Taylor_09-20-06
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Taylor_09-20-06

Course Number: GRANDROUND 2006, Fall 2009

College/University: Utah

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Allergic Disorders in the Primary Care Setting Scott Taylor MD, ABIM, ABP Asthma & Allergy Clinic of Utah September 20, 2006 History John is 25-year-old computer programmer who presents in mid-September with acute complaints of nasal discharge, congestion, repetitive sneezing and itching of the eyes. In addition he complains of fatigue and difficulty concentrating although he denies headache or fever. He...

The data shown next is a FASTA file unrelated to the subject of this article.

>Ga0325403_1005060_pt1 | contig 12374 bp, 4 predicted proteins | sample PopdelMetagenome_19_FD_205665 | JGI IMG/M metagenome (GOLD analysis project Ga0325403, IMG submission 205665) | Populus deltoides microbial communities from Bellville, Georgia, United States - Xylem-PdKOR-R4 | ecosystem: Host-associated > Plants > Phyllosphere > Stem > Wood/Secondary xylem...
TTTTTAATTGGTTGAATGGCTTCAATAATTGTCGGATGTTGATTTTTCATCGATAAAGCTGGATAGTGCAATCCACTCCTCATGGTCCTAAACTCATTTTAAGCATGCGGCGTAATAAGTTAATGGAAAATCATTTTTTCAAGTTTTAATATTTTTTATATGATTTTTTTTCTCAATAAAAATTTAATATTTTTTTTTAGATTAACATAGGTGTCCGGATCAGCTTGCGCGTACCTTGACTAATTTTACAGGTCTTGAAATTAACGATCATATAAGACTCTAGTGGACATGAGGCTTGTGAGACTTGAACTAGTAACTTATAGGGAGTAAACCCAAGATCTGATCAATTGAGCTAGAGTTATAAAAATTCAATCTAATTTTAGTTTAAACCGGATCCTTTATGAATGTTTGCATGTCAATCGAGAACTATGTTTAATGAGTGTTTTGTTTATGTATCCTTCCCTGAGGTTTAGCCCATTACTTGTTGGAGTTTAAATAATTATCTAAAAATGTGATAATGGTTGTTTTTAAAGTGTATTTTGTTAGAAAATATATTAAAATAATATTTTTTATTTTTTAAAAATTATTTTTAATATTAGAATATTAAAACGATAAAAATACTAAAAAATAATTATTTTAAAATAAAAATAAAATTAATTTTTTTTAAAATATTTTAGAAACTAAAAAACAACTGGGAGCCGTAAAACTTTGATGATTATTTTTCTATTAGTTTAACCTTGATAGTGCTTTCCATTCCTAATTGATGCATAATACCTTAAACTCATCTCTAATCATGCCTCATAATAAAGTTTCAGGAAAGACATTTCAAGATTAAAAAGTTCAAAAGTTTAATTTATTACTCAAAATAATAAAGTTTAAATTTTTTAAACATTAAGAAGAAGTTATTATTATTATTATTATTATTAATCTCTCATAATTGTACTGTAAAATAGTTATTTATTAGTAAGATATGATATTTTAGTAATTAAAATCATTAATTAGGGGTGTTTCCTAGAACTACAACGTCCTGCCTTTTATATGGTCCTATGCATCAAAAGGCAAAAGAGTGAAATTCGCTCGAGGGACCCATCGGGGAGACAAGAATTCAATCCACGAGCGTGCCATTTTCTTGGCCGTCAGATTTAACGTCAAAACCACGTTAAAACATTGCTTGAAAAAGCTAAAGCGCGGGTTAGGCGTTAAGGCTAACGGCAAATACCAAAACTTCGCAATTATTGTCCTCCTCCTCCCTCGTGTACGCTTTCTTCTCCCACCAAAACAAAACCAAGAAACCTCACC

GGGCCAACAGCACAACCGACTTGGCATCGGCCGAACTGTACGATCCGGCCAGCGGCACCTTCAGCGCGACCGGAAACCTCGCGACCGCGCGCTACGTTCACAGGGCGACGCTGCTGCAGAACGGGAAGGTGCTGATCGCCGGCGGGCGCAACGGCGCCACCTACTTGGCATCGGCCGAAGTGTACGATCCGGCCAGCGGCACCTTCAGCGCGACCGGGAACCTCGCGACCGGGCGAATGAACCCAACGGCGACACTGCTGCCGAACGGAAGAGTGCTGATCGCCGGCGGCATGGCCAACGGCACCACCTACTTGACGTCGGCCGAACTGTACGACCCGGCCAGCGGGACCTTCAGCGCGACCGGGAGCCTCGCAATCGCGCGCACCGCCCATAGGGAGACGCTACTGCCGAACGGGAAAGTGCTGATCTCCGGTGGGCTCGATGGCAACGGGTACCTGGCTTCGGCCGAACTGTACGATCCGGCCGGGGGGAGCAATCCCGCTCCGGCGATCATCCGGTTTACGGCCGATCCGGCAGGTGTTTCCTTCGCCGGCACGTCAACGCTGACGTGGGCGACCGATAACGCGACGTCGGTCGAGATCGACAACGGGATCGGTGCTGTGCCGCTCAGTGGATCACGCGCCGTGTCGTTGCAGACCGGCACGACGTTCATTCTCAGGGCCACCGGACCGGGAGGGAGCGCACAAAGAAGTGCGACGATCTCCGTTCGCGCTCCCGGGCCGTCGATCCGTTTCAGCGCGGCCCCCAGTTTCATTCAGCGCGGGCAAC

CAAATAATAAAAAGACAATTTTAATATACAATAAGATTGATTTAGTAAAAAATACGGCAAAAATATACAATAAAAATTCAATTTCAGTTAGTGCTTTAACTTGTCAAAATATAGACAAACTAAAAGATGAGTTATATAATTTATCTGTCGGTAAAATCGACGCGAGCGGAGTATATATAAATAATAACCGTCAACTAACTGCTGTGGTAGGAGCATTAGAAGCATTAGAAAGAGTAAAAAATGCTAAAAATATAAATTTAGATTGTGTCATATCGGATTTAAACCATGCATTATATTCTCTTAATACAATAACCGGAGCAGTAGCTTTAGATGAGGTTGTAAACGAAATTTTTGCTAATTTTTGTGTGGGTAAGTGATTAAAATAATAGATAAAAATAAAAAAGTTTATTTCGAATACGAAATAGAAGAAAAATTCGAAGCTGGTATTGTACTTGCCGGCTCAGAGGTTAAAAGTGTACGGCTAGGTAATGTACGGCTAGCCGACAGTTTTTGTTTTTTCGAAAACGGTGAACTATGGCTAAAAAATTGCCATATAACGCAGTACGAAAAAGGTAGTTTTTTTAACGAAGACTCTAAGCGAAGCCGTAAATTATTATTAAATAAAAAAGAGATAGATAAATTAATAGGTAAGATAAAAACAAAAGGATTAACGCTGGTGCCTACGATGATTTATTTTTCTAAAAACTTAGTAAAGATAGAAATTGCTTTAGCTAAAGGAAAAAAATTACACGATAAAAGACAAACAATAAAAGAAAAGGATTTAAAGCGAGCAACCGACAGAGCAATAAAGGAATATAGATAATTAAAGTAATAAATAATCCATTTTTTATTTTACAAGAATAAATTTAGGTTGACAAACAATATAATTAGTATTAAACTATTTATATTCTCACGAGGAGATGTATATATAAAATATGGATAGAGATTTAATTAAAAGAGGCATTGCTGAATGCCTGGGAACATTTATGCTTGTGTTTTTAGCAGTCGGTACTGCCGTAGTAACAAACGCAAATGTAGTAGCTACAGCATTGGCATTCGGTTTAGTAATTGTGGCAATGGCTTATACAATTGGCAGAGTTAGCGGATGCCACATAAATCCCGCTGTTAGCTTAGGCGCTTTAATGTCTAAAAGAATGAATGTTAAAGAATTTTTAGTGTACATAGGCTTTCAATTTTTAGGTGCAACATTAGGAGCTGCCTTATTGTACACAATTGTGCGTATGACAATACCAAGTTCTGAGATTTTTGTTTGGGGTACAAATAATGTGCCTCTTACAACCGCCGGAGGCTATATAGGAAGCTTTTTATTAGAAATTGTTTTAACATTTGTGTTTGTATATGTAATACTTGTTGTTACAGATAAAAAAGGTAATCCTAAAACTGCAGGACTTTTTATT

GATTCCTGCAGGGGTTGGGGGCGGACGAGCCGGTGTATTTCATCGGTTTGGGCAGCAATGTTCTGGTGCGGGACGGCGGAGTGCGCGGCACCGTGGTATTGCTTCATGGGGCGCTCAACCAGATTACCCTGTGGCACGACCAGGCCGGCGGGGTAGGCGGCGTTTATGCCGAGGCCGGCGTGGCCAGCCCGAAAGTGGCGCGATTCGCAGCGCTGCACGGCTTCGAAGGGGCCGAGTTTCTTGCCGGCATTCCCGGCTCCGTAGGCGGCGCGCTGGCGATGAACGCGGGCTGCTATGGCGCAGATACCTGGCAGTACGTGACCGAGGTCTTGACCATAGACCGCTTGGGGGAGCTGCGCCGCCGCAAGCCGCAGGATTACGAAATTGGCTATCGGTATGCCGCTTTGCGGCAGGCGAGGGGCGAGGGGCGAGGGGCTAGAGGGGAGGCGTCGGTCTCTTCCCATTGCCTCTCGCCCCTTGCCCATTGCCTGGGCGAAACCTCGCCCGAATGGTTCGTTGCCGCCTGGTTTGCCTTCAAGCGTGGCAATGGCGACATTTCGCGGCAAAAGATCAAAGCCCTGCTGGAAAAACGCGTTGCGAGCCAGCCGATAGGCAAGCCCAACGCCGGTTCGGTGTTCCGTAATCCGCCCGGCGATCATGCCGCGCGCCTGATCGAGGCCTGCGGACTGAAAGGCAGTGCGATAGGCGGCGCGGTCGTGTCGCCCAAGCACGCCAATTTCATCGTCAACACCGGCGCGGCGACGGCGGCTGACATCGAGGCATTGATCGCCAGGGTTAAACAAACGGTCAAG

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Disorders Allergic in the Primary Care Setting Scott Taylor MD, ABIM, ABP Asthma & Allergy Clinic of Utah September 20, 2006 History John is 25-year-old computer programmer who presents in mid-September with acute complaints of nasal discharge, congestion, repetitive sneezing and itching of the eyes. In addition he complains of fatigue and difficulty concentrating although he denies headache or fever. He also complains of increased shortness of breath for the last few weeks when he begins to exercise and reports waking up several times in the middle of the night coughing. The only medications he has tried are over the counter allergy combination preparations with mild benefit. Based on the History so far the most likely diagnosis is A) Acute on Chronic Rhinosinusitis with allergic post nasal drip B) Allergic Rhinitis with Exercise Induced Bronchoconstriction C) Allergic Rhinosinusitis with poorly controlled asthma D) Infectious Enterovirus with resulting bronchitis Physical Exam Gen: Fatigued appearing man using a nasal voice with faint allergic shiners Heent: Increased conjunctiva erythema with markedly swollen pale turbinates with no noted polyps. Clear discharge noted with no sinus tenderness on palpation. Oropharynx exam reveals no cobblestoning. The rest of the exam including auscultation of the chest is essentially within normal limits Based on the History and Physical the next most appropriate step would be A) Trial of non sedating antihistamines and/or nasal steroids with close follow up B) Rast (IgE) testing to ascertain allergen sensitization to recommend avoidance measures C) Referral to an Allergist for appropriate skin testing to recommend avoidance measures D) Spirometry E) CT scan of the paranasal sinuses Objectives Allergic Rhinitis pathophysiology/treatment What is Immunotherapy/How does it work? Asthma pathophysiology and treatment (allergic and non allergic) What does an Allergist really do anyway? Allergic Rhinitis Affects an estimated 60 million people (20% of the population) Prevalence in industrialized world is increasing Often associated with other co morbidities; Sinusitis (60%) Allergic Conjunctivitis Asthma (50%) Oral Allergy Syndrome Eczema (30%) Recurrent Otitis Media Significant cost to health care ($7 billion) and significant lost school and work days. Busse W, Lemanske RF Jr. N Engl J Med 2001;344:350-62 http://www.ipm.ucdavis.edu/PMG/WEEDS/russian_thistle.html http://www.pbase.com/kleb7842/image/45489381 Busse WW, Lemanske RF Jr. N Engl J Med 2001;344:350-62 Rhinitis Classification Eosinophilic Rhinitis Allergic rhinitis NARES Noneosinophilic rhinitis Infectious (URI) Vasomotor Rhinitis (Gustatory/skier's nose) Atrophic Rhinitis Rhintis Medicamentosa (Common!) Hormonal Rhinitis (Pregnancy, Hypothyroidism) Other Conditions Blockage (structural, foreign body, choanal atresia, angiofibroma) CSF Rhinorrhea Psychiatric Conditions Other Associations with Rhinitis Systemic Disease DM, Sarcoidosis, Wegener's, Relapsing Polychondritis, Uremia Infectious Disease TB, Syphilis, leishmaniasis, coccidiomycosis, blastomycosis Medications Ace-inhibitors, B-blockers, OCP, Reserpine Allergic Rhinitis Diagnosis History- Sneezing, rhinorrhea, nasal obstruction, itching of the eyes, nose and palate as well as postnasal drip, cough, irritability and fatigue. Seasonal Sxs alone (11%) Perennial Sxs (56%) Perennial with seasonal exacerbations (33%) PE- Allergic salute with nasal crease, allergic shiners, Denie Morgan Lines, Boggy turbinates with a pale bluish hue, clear rhinorrhea anteriorly and/or cobble stoning (lymphoid hyerplasia) from post nasal drip secondary to nasal obstruction Allergic Rhinitis Diagnosis Continued Nasal Cytology- Eosinophils vs Neutrophils Skin Testing- In-vivo prick testing of the back or forearm with common allergens and to observe for wheal and flare after 15 minutes. Intradermals can be done on select negative pricks with a high index of suspicion. Immediate results, less expensive risk of systemic reaction small RAST Testing- In-vitro blood work (Immunocap) to check specific IgE levels of suspected allergens. Delayed results, expensive, painful for children, no risk of systemic reaction. Decreased Sensitivity as compared to skin testing Allergen Avoidance Pet allergen is found primarily in the dander (skin flakes) and saliva NOT the hair Cat allergen in up to 90% of homes (even if no cat) After removal of cat the allergen level stays significantly elevated for several months (short avoidance trails not effective) Washing cat regularly and HEPA filter +/ Dust Mite and Mold rarely an issue in Utah as there is low humidity THERAPY FOR ALLERGIC RHINIITIS THERAPY COST/YR MECHANISM SIDE EFFECTS Lifestyle Limitation? Sedation HA Dry Mouth Pharyngitis Epistaxis HA HA Flu Sxs Abdom pain Local Rxn Anaphlaxis (Rare) DURATION Allergic Avoidance Antihistimine Free $-$$$ N/A Block Histamine (Not help congestion) Lifetime Lifetime Nasal Steroids $$-$$$ AntiInflammation LTRA/LT Syn-Inhib Long termImmunomodulation Lifetime LT Modifiers $$$ Lifetime *Immuno-Therapy *If symptoms refractory to avoidance and medications and/or medications not tolerated or desired, consider immunotherapy. $$$$ (1st Year) 3-5 years $$-$$$ (2nd3rd yr) (5-20 yr) (Also effective in Allergic Asthma) McKay IR, Rosen FS. N Engl J Med 2001;109-113. Oral Allergy Syndrome Oral Pruritis, rapid onset, IgE-mediated, rarely progressive with various fresh fruits/vegetables Found in up to 50% of patients with Birch and/or Ragweed allergy Cross reactive proteins (food/pollen) Birch- apple, cherry, apricot, carrot, kiwi, plum Ragweed- watermelon, cantaloupe, banana, cucumber Caution with Decongestants HTN DM CAD BPH Hyperthyroidism Raynauds, APLAS Asthma Continues to be a Major Problem in the United States Affects 12-15 million Americans,10-12% of children under 18 More than 5,500 people die from asthma every year Economic impact of asthma is estimated to be close to $3 billion annually The third leading cause of preventable hospitalization in the US "Hence it may be concluded every inveterate Asthma to be a mixt affection, stir'd up by the default partly of the Lungs ill-formed and partly of the Nerves and nervous Fibers pertaining to the breathing parts" Thomas E.Willis 1684 Current definition of Asthma "Chronic Inflammatory disorder of the airways in which many cells play a role...In Susceptible individuals, this inflammation causes recurrent wheezing, breathlessness, chest tightness and cough, particularly at night and /or in the early morning. These episodes are usually associated with widespread but variable airflow obstruction that is often reversible...The inflammation also causes as associated increase in the existing bronchial hyperresponsiveness to a variety of stimuli." Lemanske/Busse JACI Feb 2003 Pathophysiology Genetics (complex genetic disorder) Airway obstruction (smooth muscle spasm, mucosal edema, mucus hyper secretion, inflammation and remodeling) Airway Hyper responsiveness (methacholine, cold air, exercise hyperventilation) Other Precipitating Factors of Asthma Infections Exercise NSAID/ASA GERD Psychosocial Isocyanates Mold proteases Many others Exercise Induced Bronchoconstriction (EIB) One of the most common precipitants of airway obstruction in asthmatic patients Wheezing, coughing, shortness of breath, and, children, in chest pain or discomfort Symptoms are most intense 5-10 minutes AFTER the cessation of exercise secondary to progressive bronchospasm Spontaneous remission usually follows within 30-60 minutes Albuterol 2-4 puffs 10-15 minutes prior to exertion and/or use of montelukast. Cromolyn Sodium inhaler 2-4 puffs can be used prior to exertion as well Careful not just incontrolled Asthma (PFT) Diagnosis Asthma can be difficult to diagnose Careful history (coughing, wheezing, shortness of breath, chest tightness, symptoms worse at night, precipitants, family history) Thorough physical exam (wheezing, allergic rhinitis, eczema , pulsus paradoxus (Korotkoff's sound) Pulmonary function tests (Spirometry) Risk of developing Asthma by age 6 in children with recurrent wheezing in the first 3 years Castro- Rodriguez JA et al. AJRCCM 162: 1403, 2000 1 Major Criteria Eczema Parental Asthma + Allergy Skin Test OR 2 Minor Criteria Wheezing w/o URI Eosinophilia (>4%) + Food skin test + 65% chance of developing asthma by 6 - 95% chance of no asthma by age 6 Spirometry in Asthma FEV1 N or FVC (increased RV in severe obstr) FEV1/FVC FEF 25-75 (small airway obstruction) PEF FEV1 (>12%) in response to bronchodilator Mueller GA, Eigen H. Pediatrics in Review 1994; 404-410 Diagnosis continued Bronchoprovocation Methacholine challenge test (increased sensitivity) CXR CBC Allergy skin testing History/Physical 19 year-old college student presents with 2-3 month history of cough that is worse at night and sometimes associated with wheezing. He has no known history of asthma but does state that he has had exercise induced symptoms in the past. He describes significant allergic symptoms to cats (they have a cat) but states that Zyrtec seems to help. He says that the cough has worsened since he came home from school and he has mild pain on inspiration. He describes fatigue since he has been on a special diet and lost over 20 pounds. PE reveals mild erythema of the nasal turbinates with lungs clear to auscultation bilaterally. The rest of the exam was noted to be WNL. PFT was performed which showed FEV1 4.39L (96%) with normal FVC and FEF 25-75% Current Asthma medications 2-Adrenergic agonists Theophylline Cromolyn/Nedocromil Leukotriene Antagonists Glucocorticosteroids Anticholinergics Anti-IgE Antibody 2-Adrenergic agonists Most potent and rapidly acting bronchodilators Available in multiple forms Relaxes smooth muscle Side effects include tremor, tachycardia and increased anxiety Long acting -agonists salmeterol and formeterol are effective for the treatment of moderate to severe persistent asthma but should not be used as monotherapy. Regular use of 2-agonists results in down-regulation of 2-adrenoceptor function Theophylline Methylxanthine with bronchodilator effects that may also have mild antiinflammatory properties. Cheap and can be used as an add-on to inhaled corticosteroids as a controller medication (not as effective as long acting 2-agonists) Requires serum monitoring (5-15 mcg/ml) Side effects include GI symptoms, seizures and adversely affect school performance. Anticholinergics Provide bronchodilation Not considered first line drugs in the treatment of acute asthma but are reserved as adjunctive therapy to inhaled 2-agonists. Provide benefit in acute asthma (severe over mild cases) Side effects include anxiety, dizziness, headache and use with caution in narrow-angle glaucoma or bladder neck obstruction. Leukotriene Antagonists Cysteinyl leukotrienes (LTC4, LTD4 and LTE4) are generated by eosinophils and other cells. These leukotrienes interact with the CysLt1 receptor which can lead to airway smooth muscle contraction and other effects. 5-lipoxygenase inhibitors (Zileuton) inhibits cysteinyl leukotriene synthesis but requires monitoring of liver enzymes regularly as well as 4x/day of dosing. Leukotriene Antagonists Cysteinyl leukotriene receptor antagonists (Zafirlukast and Montelukast) have wider appeal. Can be used in EIB, inhaled allergens and chronic asthma Side effects include headache, abdominal pain and dyspepsia Glucocorticosteroids Most potent anti-inflammatory agents available for the treatment of asthma Decrease in inflammatory cell function, stabilization of vascular leakage, decrease in mucus production and an increase adrenergic response. Steroids suppress multiple inflammatory genes by reversing histon...